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Diet

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Diet

Every living organism needs to find some way of nourishing itself, and animals are no exception. The exact diet of different animal species is extremely dependant on the animal and the area in which it lives.

Animals must eat other living organisms in order to survive including both plants and other animals, as well as having access to water. Animals have adapted to their surroundings and so will make the most of what is there. Camels for example, inhabit dry and baron deserts where there is little water, so they have evolved the ability to store large amounts of water in their bodies.

Although the exact diets of individual animal species are very varied, the diet of animals is usually split into three groups, which are herbivores, omnivores and carnivores.

Herbivores

Herbivorous animals are vegetarians meaning that they only eat plants. Many animals are unable to eat large amounts of vegetation as their digestive systems are unable to break it down. Herbivorous animals have evolved to be able to consume and digest large quantities of plants, many of which have more than one stomach. Elephants, rabbits, manatees and deer are all herbivorous animals.

Omnivores

Animals that are said to be omnivorous, are animals that eat pretty much anything. An omnivorous diet is made up from both plant matter and other animals, as lots of animals need to eat a high amount of protein which other animals contain. Humans, bears, lemurs, raccoons and numerous birds are all omnivorous animals.

Carnivores

Carnivorous animals are meat-eaters, meaning that they only eat other animals in order to get their nutrition. Carnivores usually have sharp teeth and strong jaws, which they need to successfully catch and eat their prey. Lions, crocodiles, sharks, otters and weasels are all carnivorous animals.

Food Chains

Regardless of their lifestyle, all animals, ultimately provide food for other animals. Animals are connected to one another by food chains, which involves the passing of food from one animal species to another. Animal food chains rarely contain more than 5 or 6 animals, mainly due to the fact that animals pass on only a tenth of their energy as they use the rest of it.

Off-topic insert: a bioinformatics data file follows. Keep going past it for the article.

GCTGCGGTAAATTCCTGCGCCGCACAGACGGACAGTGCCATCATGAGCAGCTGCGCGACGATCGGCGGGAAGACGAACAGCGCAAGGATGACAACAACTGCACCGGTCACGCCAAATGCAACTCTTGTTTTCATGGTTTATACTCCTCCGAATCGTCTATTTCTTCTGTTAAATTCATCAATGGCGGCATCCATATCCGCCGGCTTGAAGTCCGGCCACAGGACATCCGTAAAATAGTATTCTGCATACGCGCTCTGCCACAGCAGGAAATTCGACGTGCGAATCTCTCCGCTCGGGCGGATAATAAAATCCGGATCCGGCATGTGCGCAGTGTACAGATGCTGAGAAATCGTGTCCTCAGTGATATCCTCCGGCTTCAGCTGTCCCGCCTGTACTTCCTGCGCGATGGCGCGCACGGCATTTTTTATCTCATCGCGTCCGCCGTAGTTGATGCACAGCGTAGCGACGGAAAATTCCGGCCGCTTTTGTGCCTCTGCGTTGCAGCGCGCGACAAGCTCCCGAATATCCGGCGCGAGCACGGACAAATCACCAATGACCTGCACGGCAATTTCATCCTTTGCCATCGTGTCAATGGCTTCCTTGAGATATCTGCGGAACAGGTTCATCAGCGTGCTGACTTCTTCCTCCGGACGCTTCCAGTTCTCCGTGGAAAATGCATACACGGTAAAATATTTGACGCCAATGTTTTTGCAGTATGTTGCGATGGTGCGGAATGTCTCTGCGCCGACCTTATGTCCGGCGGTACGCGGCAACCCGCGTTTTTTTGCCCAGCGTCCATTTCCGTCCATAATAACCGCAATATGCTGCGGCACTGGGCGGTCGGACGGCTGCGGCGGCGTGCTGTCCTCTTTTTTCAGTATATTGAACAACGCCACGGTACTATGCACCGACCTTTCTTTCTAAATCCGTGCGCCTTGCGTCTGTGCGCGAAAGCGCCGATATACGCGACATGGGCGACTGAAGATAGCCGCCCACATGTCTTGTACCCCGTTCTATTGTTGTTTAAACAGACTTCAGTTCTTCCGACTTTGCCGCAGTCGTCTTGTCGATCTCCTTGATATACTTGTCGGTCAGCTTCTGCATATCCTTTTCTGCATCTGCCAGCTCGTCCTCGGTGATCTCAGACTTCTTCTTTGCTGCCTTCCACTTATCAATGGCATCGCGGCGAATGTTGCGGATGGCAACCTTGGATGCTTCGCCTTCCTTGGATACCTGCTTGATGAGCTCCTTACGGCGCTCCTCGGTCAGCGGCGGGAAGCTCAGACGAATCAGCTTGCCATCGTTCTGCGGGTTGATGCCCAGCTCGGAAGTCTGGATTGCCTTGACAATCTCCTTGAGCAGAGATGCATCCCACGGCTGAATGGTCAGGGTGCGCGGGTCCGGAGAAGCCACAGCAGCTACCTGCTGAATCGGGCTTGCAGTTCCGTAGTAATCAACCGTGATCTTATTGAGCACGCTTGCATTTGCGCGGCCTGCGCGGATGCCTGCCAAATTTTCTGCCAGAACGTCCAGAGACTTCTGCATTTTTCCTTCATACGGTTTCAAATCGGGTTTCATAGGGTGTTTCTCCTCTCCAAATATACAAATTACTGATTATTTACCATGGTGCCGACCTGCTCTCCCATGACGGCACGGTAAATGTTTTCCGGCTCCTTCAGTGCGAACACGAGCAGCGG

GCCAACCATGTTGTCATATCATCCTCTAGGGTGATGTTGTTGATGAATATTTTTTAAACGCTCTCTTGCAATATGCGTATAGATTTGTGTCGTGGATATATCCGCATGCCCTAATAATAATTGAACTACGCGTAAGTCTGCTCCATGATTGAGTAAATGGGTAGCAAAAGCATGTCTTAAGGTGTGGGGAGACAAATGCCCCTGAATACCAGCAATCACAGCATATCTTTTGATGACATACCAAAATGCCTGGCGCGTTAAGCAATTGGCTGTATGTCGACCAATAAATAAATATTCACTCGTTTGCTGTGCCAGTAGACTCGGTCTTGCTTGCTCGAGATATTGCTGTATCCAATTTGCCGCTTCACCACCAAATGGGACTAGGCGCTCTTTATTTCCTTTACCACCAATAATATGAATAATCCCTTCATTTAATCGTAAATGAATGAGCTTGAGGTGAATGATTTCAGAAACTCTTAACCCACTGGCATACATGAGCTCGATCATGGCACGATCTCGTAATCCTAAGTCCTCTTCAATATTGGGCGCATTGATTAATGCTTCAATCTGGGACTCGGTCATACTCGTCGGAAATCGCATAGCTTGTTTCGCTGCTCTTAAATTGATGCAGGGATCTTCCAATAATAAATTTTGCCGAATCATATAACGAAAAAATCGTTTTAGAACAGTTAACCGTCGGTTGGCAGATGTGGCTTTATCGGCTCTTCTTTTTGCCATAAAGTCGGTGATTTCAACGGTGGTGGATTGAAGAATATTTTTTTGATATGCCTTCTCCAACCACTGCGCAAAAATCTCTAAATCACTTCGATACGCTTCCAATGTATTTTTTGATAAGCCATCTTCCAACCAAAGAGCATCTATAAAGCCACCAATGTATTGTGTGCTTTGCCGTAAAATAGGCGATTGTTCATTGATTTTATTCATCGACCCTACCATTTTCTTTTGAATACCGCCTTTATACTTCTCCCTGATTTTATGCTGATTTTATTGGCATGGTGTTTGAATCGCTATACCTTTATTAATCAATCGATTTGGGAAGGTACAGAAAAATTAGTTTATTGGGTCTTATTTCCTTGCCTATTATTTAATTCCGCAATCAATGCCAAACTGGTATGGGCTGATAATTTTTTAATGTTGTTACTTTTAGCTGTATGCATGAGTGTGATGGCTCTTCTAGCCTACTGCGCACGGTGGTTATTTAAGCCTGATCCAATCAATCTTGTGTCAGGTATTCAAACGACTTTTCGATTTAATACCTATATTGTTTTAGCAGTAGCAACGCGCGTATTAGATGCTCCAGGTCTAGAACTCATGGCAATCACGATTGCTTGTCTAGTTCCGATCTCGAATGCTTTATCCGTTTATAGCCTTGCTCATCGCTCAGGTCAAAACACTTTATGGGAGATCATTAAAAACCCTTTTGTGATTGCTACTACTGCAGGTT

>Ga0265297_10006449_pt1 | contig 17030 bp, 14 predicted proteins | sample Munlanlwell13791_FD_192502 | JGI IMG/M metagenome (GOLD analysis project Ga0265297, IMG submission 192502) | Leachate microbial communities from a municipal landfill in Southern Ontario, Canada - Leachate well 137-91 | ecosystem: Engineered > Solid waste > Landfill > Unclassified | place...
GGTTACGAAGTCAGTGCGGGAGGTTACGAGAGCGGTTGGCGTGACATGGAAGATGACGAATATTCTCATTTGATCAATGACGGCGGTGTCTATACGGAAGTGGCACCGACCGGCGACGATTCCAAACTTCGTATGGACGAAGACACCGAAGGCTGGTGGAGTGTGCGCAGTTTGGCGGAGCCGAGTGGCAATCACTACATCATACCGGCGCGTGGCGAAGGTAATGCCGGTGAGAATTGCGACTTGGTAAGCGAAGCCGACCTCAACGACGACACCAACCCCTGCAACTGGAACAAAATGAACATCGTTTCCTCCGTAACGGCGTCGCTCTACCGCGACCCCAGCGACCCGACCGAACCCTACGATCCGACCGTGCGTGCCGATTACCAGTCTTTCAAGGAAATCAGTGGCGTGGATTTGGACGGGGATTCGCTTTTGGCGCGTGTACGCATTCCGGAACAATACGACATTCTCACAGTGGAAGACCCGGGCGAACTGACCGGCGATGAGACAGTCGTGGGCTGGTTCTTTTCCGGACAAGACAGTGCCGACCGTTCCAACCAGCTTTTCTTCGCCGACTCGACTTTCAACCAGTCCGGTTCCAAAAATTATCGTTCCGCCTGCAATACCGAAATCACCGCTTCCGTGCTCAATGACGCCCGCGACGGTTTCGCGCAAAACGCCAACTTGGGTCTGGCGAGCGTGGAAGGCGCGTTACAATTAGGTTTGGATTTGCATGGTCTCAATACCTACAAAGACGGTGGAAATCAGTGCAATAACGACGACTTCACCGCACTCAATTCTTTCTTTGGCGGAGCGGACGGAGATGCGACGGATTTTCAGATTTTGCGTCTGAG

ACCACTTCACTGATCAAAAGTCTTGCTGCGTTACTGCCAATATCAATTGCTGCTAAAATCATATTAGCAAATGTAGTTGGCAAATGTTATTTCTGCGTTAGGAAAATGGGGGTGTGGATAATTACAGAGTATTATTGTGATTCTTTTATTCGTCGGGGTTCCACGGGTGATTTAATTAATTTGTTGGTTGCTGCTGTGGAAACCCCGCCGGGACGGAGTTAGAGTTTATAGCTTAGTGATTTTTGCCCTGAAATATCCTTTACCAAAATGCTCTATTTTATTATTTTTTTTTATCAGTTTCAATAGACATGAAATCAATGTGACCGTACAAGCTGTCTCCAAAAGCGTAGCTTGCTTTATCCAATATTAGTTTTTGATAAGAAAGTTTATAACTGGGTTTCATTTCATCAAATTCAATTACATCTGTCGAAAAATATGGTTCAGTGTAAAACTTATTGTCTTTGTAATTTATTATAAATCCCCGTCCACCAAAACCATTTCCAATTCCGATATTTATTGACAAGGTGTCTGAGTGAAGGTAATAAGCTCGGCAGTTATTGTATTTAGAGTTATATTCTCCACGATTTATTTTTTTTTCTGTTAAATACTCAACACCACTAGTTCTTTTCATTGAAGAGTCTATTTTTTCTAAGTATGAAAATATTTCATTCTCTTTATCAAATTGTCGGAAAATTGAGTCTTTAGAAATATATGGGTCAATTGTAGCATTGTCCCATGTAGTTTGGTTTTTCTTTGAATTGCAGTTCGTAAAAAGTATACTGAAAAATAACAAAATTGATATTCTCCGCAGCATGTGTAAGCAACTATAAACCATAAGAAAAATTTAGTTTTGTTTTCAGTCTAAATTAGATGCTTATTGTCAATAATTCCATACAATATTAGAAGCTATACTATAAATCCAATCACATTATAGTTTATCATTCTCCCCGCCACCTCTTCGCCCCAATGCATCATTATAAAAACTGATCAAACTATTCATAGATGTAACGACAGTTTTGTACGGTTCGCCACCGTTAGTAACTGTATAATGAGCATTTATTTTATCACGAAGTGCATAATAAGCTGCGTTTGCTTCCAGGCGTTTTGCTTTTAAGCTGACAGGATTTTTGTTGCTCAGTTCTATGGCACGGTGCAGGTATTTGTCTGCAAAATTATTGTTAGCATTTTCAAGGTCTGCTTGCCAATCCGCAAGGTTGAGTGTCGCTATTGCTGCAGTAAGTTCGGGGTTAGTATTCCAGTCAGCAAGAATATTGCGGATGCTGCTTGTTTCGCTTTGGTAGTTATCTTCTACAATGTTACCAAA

Typically food chains start with a plant which is known as the producer. The producer in a food chain gains the energy it needs from the sun and is the only link in the food chain which does not consume organic matter. The producer is consumed by a herbivore known as a primary consumer, which is then consumed by the secondary consumer, generally a small, omnivorous animal. The tertiary consumer, usually a smaller carnivore, then eats the small omnivorous mammal. The tertiary consumer is also sometimes eaten by a larger carnivore which would be the quaternary consumer.

Food chains differ from one another all over the world, and are largely dependent on the habitat and the species which live there. Food chains for marine species work in the same way, although the producers in marine food chains are usually small aquatic plants and phytoplankton.

Tools

Animals have adapted in order to more easily obtain food and animals from all around the world are known to use tools both to eat their food and to obtain it. All animals have developed strong jaws, teeth and tongues in order to make the most of their meals and some animals such as apes, use tools such as rocks and sticks in order to get their food.

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First Published: 1st December 2008 [View Sources]

Sources:
1. David Burnie, Dorling Kindersley (2008) Illustrated Encyclopedia Of Animals [Accessed at: 01 Dec 2008]
2. David Burnie, Kingfisher (2011) The Kingfisher Animal Encyclopedia [Accessed at: 01 Jan 2011]
3. Dorling Kindersley (2006) Dorling Kindersley Encyclopedia Of Animals [Accessed at: 01 Dec 2008]
4. Richard Mackay, University of California Press (2009) The Atlas Of Endangered Species [Accessed at: 01 Jan 2009]
5. Tom Jackson, Lorenz Books (2007) The World Encyclopedia Of Animals [Accessed at: 01 Dec 2008]

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